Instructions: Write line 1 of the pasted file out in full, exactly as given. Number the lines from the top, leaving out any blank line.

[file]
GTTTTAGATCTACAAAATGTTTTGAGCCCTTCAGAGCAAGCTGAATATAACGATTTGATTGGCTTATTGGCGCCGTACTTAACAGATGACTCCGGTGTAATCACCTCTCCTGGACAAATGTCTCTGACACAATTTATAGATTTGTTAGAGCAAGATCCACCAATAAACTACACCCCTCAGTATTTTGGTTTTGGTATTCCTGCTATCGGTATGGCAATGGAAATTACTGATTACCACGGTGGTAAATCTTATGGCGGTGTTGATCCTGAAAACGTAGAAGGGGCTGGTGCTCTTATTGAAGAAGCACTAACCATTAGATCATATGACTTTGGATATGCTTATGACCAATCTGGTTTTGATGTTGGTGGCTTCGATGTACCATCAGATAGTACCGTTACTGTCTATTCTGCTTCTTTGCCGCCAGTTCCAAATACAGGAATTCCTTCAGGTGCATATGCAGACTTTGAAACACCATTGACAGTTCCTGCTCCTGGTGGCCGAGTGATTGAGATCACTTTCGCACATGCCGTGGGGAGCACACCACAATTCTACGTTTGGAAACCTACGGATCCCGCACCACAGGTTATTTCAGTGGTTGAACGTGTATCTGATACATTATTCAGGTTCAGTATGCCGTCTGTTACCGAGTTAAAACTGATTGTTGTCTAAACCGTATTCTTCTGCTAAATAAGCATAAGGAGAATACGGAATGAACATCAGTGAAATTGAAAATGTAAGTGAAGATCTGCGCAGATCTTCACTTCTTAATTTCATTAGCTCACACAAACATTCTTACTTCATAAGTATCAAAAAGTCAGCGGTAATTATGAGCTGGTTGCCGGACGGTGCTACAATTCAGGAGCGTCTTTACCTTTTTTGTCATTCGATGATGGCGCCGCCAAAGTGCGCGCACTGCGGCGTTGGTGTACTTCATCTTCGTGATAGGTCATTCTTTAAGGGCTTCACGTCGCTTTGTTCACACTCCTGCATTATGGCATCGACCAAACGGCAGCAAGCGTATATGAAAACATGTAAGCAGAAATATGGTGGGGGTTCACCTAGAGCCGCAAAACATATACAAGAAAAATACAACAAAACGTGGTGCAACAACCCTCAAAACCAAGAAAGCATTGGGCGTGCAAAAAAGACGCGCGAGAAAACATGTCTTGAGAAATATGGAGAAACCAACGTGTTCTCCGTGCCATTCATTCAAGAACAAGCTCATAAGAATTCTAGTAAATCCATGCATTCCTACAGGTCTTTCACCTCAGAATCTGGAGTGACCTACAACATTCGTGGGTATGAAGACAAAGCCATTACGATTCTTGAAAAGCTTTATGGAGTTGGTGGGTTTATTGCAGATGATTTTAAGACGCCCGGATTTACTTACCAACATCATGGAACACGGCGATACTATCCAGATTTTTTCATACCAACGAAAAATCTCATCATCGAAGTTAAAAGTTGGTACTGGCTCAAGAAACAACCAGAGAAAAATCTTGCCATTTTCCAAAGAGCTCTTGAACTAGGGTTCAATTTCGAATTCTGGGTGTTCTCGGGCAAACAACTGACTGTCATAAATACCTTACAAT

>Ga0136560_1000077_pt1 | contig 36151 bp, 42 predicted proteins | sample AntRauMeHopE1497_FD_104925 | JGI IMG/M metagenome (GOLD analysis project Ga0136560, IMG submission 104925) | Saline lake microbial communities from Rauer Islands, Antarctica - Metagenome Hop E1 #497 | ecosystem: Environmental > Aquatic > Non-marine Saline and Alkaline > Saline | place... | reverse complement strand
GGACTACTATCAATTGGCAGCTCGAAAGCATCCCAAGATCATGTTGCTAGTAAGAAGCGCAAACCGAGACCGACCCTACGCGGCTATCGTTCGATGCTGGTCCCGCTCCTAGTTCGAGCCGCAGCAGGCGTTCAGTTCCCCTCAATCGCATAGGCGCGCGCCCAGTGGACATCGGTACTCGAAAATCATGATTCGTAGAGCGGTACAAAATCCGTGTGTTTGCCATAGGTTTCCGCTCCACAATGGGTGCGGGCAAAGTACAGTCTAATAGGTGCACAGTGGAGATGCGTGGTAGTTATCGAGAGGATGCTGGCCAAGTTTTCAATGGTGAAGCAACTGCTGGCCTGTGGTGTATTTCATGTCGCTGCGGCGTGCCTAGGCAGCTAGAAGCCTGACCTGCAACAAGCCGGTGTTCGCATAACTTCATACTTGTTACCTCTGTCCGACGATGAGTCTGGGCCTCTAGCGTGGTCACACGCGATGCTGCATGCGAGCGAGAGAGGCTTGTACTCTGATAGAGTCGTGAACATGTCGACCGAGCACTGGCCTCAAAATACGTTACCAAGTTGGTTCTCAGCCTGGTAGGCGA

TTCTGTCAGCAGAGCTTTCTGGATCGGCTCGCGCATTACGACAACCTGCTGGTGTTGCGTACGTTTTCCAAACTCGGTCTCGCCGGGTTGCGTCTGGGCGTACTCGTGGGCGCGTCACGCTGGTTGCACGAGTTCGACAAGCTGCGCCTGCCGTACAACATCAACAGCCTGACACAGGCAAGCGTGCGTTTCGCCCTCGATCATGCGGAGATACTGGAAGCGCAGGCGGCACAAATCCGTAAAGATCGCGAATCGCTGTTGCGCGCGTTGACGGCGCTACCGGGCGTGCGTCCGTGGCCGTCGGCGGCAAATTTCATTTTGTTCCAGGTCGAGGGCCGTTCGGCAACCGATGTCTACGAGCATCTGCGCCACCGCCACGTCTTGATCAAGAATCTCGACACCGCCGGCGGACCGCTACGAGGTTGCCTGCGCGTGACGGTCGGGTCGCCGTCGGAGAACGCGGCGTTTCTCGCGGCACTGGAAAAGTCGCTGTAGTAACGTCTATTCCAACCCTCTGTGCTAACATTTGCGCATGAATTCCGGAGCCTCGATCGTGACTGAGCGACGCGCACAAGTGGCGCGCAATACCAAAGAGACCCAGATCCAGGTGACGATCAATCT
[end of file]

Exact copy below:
GTTTTAGATCTACAAAATGTTTTGAGCCCTTCAGAGCAAGCTGAATATAACGATTTGATTGGCTTATTGGCGCCGTACTTAACAGATGACTCCGGTGTAATCACCTCTCCTGGACAAATGTCTCTGACACAATTTATAGATTTGTTAGAGCAAGATCCACCAATAAACTACACCCCTCAGTATTTTGGTTTTGGTATTCCTGCTATCGGTATGGCAATGGAAATTACTGATTACCACGGTGGTAAATCTTATGGCGGTGTTGATCCTGAAAACGTAGAAGGGGCTGGTGCTCTTATTGAAGAAGCACTAACCATTAGATCATATGACTTTGGATATGCTTATGACCAATCTGGTTTTGATGTTGGTGGCTTCGATGTACCATCAGATAGTACCGTTACTGTCTATTCTGCTTCTTTGCCGCCAGTTCCAAATACAGGAATTCCTTCAGGTGCATATGCAGACTTTGAAACACCATTGACAGTTCCTGCTCCTGGTGGCCGAGTGATTGAGATCACTTTCGCACATGCCGTGGGGAGCACACCACAATTCTACGTTTGGAAACCTACGGATCCCGCACCACAGGTTATTTCAGTGGTTGAACGTGTATCTGATACATTATTCAGGTTCAGTATGCCGTCTGTTACCGAGTTAAAACTGATTGTTGTCTAAACCGTATTCTTCTGCTAAATAAGCATAAGGAGAATACGGAATGAACATCAGTGAAATTGAAAATGTAAGTGAAGATCTGCGCAGATCTTCACTTCTTAATTTCATTAGCTCACACAAACATTCTTACTTCATAAGTATCAAAAAGTCAGCGGTAATTATGAGCTGGTTGCCGGACGGTGCTACAATTCAGGAGCGTCTTTACCTTTTTTGTCATTCGATGATGGCGCCGCCAAAGTGCGCGCACTGCGGCGTTGGTGTACTTCATCTTCGTGATAGGTCATTCTTTAAGGGCTTCACGTCGCTTTGTTCACACTCCTGCATTATGGCATCGACCAAACGGCAGCAAGCGTATATGAAAACATGTAAGCAGAAATATGGTGGGGGTTCACCTAGAGCCGCAAAACATATACAAGAAAAATACAACAAAACGTGGTGCAACAACCCTCAAAACCAAGAAAGCATTGGGCGTGCAAAAAAGACGCGCGAGAAAACATGTCTTGAGAAATATGGAGAAACCAACGTGTTCTCCGTGCCATTCATTCAAGAACAAGCTCATAAGAATTCTAGTAAATCCATGCATTCCTACAGGTCTTTCACCTCAGAATCTGGAGTGACCTACAACATTCGTGGGTATGAAGACAAAGCCATTACGATTCTTGAAAAGCTTTATGGAGTTGGTGGGTTTATTGCAGATGATTTTAAGACGCCCGGATTTACTTACCAACATCATGGAACACGGCGATACTATCCAGATTTTTTCATACCAACGAAAAATCTCATCATCGAAGTTAAAAGTTGGTACTGGCTCAAGAAACAACCAGAGAAAAATCTTGCCATTTTCCAAAGAGCTCTTGAACTAGGGTTCAATTTCGAATTCTGGGTGTTCTCGGGCAAACAACTGACTGTCATAAATACCTTACAAT